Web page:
Suddenly, we were in the hall. Aside from missing the enchanted ceiling and floating candles, it was the real deal – at least as far as movie reality goes. Two of the long picnic-style tables and benches occupied either side, with the middle opened for our gaping group.

The oddest thing about the hall and every other place where costumes were on display was that outfits were fitted to either headless or faceless mannequins. It was a little creepy, even if it did put them in size and venue context.

Before leaving us to continue the tour on our own,
the docent pointed toward doors to the left of the teachers’ dais – the entryway to a treasure trove of Harry Potter lore.

The ice sculpture, chocolate feast, golden egg, Triwizard cup and title prop from the book Harry Potter and the Goblet of Fire – all there. The mirror of Erised, which projects the viewer’s fondest wishes, was perched beside the Fat Lady portrait that served as entry to Gryffindor’s common room. That room
was there, too, along with the Weasleys’ burrow, Snape’s potions class and the Gryffindor boys’ dormitory, along with Hagrid’s hut and Professor Umbridge’s all-things-pink office.

Of the rooms on display, most impressive was
Dumbledore’s tower, with details such as 800 labeled vials of memories, kept in a gold, filigreed cabinet. The Sorting Hat, which tells Hogwarts
students which of four
houses will be their home base, sat high atop a packed bookcase.

If you can tear yourself away as you walk past the sky-high Ministry of Magic tiers, you exit into an outdoor courtyard or back lot. Here you can walk through the grounded Hogwarts Bridge, where Professor Lupin tells Harry about his parents; knock on the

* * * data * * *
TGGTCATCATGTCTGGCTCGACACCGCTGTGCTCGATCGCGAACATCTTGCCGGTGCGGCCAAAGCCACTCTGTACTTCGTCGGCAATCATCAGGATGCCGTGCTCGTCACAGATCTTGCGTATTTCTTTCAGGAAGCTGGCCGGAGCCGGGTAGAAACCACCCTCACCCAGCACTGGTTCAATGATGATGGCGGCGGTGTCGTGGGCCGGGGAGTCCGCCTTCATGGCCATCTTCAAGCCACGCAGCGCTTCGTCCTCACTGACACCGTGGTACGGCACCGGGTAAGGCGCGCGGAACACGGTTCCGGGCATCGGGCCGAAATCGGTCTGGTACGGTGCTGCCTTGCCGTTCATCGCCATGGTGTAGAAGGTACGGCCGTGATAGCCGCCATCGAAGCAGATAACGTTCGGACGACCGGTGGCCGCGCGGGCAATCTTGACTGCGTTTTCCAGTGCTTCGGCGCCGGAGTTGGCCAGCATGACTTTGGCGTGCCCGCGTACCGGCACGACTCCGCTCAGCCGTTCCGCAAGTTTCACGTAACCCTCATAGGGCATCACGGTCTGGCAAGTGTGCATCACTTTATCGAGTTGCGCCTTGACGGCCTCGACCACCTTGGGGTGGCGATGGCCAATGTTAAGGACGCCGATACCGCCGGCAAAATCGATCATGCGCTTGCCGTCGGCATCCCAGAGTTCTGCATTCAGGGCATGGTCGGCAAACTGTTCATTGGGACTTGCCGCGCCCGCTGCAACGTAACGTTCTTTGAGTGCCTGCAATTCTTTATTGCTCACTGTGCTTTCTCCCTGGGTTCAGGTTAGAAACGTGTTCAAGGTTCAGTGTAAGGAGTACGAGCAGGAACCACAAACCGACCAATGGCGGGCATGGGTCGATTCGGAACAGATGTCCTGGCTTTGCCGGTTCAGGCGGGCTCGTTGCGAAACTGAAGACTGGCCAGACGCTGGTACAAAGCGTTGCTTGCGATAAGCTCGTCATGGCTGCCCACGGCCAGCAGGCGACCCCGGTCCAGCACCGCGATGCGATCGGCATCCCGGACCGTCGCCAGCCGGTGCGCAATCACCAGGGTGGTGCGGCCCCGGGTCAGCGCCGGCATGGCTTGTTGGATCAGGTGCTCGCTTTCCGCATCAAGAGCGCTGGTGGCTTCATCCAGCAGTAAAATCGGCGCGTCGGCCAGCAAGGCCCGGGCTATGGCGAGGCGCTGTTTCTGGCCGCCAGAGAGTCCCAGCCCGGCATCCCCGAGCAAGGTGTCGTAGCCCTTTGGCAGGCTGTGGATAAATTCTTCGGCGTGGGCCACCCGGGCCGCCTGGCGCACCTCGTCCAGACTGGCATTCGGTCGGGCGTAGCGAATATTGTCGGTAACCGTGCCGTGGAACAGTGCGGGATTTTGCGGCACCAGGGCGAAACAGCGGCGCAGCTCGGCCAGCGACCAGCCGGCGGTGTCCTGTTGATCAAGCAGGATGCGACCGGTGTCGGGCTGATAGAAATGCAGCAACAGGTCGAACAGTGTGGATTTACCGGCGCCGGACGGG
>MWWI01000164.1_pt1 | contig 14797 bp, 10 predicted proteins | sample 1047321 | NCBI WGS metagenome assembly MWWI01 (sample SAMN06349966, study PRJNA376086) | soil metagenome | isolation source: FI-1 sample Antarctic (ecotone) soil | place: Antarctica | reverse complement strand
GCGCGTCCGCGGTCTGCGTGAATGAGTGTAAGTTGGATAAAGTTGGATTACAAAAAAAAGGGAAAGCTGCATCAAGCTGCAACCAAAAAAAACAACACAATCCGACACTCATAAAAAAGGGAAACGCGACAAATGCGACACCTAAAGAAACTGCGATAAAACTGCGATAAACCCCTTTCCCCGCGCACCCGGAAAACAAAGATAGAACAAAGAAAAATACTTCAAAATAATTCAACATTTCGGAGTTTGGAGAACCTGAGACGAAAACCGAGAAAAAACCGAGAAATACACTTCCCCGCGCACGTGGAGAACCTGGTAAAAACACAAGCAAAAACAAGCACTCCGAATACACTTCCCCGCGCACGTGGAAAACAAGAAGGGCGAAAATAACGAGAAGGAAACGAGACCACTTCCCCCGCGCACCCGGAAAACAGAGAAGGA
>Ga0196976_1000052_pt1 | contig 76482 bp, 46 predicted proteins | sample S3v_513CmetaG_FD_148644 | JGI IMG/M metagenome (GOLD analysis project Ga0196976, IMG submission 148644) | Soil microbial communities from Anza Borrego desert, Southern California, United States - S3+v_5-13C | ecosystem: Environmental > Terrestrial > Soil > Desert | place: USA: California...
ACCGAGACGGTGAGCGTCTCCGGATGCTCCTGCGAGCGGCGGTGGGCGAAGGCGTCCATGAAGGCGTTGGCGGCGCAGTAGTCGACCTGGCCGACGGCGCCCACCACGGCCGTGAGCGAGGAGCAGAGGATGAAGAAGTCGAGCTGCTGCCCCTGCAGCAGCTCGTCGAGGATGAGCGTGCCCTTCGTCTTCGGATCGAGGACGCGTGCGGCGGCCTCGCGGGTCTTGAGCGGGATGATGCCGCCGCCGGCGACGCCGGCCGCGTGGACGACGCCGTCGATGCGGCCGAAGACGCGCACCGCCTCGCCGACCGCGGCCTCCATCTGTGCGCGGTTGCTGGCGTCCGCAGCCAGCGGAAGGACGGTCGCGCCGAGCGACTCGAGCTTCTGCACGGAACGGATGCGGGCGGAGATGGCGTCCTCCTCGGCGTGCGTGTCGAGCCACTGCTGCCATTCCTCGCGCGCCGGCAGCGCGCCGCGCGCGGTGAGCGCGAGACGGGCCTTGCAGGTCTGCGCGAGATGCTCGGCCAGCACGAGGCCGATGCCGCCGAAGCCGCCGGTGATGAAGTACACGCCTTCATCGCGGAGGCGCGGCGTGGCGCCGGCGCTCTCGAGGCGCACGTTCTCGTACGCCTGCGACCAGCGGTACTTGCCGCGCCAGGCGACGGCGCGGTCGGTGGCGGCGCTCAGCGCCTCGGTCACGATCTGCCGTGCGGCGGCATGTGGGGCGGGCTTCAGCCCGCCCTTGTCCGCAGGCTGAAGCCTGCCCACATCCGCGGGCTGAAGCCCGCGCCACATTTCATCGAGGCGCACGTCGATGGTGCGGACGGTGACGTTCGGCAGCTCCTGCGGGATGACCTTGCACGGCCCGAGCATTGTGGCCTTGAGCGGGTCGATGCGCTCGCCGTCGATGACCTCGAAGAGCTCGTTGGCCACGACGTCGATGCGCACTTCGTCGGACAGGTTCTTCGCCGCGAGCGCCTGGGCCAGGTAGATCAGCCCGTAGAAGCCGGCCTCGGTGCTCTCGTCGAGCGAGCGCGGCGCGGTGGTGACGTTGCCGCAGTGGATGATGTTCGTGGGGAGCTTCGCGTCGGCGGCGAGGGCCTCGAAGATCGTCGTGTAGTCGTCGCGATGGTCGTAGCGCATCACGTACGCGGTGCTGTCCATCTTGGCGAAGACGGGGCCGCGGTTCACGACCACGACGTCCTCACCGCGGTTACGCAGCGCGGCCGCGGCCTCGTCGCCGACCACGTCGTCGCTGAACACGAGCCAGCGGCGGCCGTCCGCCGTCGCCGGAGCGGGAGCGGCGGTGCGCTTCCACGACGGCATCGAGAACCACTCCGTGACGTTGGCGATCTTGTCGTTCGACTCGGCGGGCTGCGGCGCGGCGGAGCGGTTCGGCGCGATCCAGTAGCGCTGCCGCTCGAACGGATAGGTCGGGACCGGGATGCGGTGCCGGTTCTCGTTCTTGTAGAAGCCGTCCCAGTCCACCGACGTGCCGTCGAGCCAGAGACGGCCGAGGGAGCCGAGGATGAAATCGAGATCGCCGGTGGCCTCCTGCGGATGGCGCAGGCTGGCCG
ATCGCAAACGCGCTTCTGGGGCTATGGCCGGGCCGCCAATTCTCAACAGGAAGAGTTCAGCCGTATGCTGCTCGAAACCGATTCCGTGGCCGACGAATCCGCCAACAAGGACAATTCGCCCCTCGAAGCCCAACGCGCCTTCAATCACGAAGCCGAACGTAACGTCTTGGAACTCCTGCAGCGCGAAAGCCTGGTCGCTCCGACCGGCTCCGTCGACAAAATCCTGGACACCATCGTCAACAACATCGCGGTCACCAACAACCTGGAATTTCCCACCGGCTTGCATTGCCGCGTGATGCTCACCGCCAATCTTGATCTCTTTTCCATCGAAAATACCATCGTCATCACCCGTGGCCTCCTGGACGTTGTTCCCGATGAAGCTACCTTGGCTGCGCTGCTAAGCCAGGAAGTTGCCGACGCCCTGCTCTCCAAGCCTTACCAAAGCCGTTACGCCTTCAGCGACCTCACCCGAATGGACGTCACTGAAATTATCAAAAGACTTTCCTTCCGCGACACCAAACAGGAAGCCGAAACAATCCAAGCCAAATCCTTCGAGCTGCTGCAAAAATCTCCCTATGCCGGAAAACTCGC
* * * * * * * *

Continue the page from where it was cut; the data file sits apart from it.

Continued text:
door of Harry’s childhood home at No. 4 Privet Drive; and sit on Hagrid’s motorcycle with sidecar. There also are places to purchase butterbeer or have a smoke before heading indoors again to the creature shop.

Heads, hands and full-body mannequins greet you among the displays of the movies’ makeup and prosthetics. Continuing the easy-to-navigate tour, you pass a giant spider and an animatronic Buckbeak the Hippogriff as you make your way to the cobblestone path of Diagon Alley, which was inspired by streets described by Charles Dickens, according to the souvenir guide.

Still to come were rooms with architectural drawings, artists’ renderings and scale models, including the wooden ship that carried the Durmstrang team to Hogwarts’s Triwizard Tournament. They were the opening act for the big finish: a 50-foot-high, fully rendered and landscaped model of Hogwarts.

Ramps allow visitors to view the buildings and grounds from many angles, so you can take in intricate details such as the thousands of tiny tiles hand-glued to the turrets. Ever-changing lights faded from day into the bluish glow of night and back again, while interactive videos revealed some green-screen tricks and a time-lapse clip of the 32 days it took to put the pieces of the Hogwarts puzzle together.

There are no comments yet. Be the first!
Post a Comment

You must be registered to comment on stories. Click here to register.